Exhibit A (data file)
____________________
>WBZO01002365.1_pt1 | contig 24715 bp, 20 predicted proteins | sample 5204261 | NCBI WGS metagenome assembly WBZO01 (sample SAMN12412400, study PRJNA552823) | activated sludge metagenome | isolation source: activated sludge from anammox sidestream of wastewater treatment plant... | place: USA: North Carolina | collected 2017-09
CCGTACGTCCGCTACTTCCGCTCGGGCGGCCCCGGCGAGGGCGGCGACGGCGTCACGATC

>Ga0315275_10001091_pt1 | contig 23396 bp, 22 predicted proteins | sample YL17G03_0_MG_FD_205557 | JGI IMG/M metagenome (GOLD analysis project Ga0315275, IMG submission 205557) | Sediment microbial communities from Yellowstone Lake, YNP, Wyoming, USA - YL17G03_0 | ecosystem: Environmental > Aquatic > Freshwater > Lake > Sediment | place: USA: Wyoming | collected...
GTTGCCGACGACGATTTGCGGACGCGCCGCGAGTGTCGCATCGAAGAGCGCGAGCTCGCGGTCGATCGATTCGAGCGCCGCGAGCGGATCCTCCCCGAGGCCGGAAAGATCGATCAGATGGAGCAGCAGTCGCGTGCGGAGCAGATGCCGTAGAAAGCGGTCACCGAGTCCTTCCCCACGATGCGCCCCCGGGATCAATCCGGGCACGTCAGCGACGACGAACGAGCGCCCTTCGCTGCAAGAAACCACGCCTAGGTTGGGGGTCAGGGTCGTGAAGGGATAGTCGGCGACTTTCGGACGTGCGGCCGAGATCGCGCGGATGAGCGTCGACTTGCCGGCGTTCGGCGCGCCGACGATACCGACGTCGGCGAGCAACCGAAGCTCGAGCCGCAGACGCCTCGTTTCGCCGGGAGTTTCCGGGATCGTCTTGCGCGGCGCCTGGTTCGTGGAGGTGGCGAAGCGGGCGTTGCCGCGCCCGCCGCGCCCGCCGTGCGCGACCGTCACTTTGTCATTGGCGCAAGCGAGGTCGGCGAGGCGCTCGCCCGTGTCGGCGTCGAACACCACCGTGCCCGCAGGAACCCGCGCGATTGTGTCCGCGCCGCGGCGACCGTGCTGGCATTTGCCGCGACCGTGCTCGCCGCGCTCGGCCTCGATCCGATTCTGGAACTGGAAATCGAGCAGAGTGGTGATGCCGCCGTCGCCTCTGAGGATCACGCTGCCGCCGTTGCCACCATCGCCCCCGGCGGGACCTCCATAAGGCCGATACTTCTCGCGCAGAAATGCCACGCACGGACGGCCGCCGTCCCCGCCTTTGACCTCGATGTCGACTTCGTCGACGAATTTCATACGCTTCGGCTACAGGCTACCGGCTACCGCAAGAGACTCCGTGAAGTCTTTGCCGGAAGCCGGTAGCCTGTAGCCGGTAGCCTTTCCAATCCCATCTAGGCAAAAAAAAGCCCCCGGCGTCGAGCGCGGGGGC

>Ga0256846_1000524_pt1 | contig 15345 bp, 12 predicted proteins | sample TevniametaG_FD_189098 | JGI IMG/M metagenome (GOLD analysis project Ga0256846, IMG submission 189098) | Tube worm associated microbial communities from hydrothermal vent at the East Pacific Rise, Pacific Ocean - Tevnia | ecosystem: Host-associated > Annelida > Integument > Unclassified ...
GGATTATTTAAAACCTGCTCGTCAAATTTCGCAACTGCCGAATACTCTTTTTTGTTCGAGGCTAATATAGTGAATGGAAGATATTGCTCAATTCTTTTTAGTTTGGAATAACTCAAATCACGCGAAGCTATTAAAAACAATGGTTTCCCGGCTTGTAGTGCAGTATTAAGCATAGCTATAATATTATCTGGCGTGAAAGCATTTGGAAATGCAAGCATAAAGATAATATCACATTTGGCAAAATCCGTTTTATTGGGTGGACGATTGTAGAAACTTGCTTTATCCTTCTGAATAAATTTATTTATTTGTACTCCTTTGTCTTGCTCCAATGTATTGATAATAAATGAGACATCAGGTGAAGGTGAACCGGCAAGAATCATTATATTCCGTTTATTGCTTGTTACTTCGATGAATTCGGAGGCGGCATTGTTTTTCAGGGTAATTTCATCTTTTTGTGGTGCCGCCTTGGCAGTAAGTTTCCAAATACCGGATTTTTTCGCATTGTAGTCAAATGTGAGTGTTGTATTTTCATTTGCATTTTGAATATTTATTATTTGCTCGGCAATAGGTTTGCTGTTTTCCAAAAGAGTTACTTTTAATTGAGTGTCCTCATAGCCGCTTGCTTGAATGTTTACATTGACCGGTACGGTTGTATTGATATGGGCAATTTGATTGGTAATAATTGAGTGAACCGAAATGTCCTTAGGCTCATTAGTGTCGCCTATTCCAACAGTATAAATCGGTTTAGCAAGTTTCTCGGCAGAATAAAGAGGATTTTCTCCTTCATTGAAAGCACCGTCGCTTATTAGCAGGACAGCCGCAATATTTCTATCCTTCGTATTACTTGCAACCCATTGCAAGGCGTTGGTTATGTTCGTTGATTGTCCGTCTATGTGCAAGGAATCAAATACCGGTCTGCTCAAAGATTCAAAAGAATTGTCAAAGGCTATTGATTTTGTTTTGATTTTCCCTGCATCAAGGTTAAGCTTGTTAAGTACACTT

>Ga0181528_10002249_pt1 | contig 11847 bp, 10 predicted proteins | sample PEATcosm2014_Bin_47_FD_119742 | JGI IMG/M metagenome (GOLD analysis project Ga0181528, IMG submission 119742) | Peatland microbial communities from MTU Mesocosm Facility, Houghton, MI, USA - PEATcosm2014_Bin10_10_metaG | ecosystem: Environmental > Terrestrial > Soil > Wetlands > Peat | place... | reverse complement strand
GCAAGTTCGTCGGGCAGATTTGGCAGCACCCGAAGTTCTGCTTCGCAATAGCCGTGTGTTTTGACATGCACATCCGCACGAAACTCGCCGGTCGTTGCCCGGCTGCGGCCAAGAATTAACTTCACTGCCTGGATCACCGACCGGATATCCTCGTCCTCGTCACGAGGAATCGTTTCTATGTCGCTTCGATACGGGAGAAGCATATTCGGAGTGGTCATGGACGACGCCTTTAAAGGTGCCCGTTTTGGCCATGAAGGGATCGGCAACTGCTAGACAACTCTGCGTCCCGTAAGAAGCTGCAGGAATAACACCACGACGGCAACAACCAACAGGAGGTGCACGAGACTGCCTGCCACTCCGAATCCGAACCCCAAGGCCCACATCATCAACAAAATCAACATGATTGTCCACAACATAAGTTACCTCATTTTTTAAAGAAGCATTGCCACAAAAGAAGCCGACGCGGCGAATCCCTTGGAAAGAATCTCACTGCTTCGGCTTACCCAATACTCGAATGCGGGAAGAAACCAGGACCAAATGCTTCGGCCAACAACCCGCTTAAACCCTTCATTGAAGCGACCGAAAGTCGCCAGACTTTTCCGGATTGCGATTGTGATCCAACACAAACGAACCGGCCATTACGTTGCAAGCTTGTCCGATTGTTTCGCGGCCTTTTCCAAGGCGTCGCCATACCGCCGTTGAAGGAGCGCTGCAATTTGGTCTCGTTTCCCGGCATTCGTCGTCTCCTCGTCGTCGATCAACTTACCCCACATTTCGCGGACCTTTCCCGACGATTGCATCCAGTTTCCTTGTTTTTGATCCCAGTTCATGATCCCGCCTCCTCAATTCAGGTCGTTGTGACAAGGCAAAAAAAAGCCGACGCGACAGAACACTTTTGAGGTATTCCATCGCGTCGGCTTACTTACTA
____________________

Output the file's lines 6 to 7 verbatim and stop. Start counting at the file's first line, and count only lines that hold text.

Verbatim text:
GGATTATTTAAAACCTGCTCGTCAAATTTCGCAACTGCCGAATACTCTTTTTTGTTCGAGGCTAATATAGTGAATGGAAGATATTGCTCAATTCTTTTTAGTTTGGAATAACTCAAATCACGCGAAGCTATTAAAAACAATGGTTTCCCGGCTTGTAGTGCAGTATTAAGCATAGCTATAATATTATCTGGCGTGAAAGCATTTGGAAATGCAAGCATAAAGATAATATCACATTTGGCAAAATCCGTTTTATTGGGTGGACGATTGTAGAAACTTGCTTTATCCTTCTGAATAAATTTATTTATTTGTACTCCTTTGTCTTGCTCCAATGTATTGATAATAAATGAGACATCAGGTGAAGGTGAACCGGCAAGAATCATTATATTCCGTTTATTGCTTGTTACTTCGATGAATTCGGAGGCGGCATTGTTTTTCAGGGTAATTTCATCTTTTTGTGGTGCCGCCTTGGCAGTAAGTTTCCAAATACCGGATTTTTTCGCATTGTAGTCAAATGTGAGTGTTGTATTTTCATTTGCATTTTGAATATTTATTATTTGCTCGGCAATAGGTTTGCTGTTTTCCAAAAGAGTTACTTTTAATTGAGTGTCCTCATAGCCGCTTGCTTGAATGTTTACATTGACCGGTACGGTTGTATTGATATGGGCAATTTGATTGGTAATAATTGAGTGAACCGAAATGTCCTTAGGCTCATTAGTGTCGCCTATTCCAACAGTATAAATCGGTTTAGCAAGTTTCTCGGCAGAATAAAGAGGATTTTCTCCTTCATTGAAAGCACCGTCGCTTATTAGCAGGACAGCCGCAATATTTCTATCCTTCGTATTACTTGCAACCCATTGCAAGGCGTTGGTTATGTTCGTTGATTGTCCGTCTATGTGCAAGGAATCAAATACCGGTCTGCTCAAAGATTCAAAAGAATTGTCAAAGGCTATTGATTTTGTTTTGATTTTCCCTGCATCAAGGTTAAGCTTGTTAAGTACACTT

>Ga0181528_10002249_pt1 | contig 11847 bp, 10 predicted proteins | sample PEATcosm2014_Bin_47_FD_119742 | JGI IMG/M metagenome (GOLD analysis project Ga0181528, IMG submission 119742) | Peatland microbial communities from MTU Mesocosm Facility, Houghton, MI, USA - PEATcosm2014_Bin10_10_metaG | ecosystem: Environmental > Terrestrial > Soil > Wetlands > Peat | place... | reverse complement strand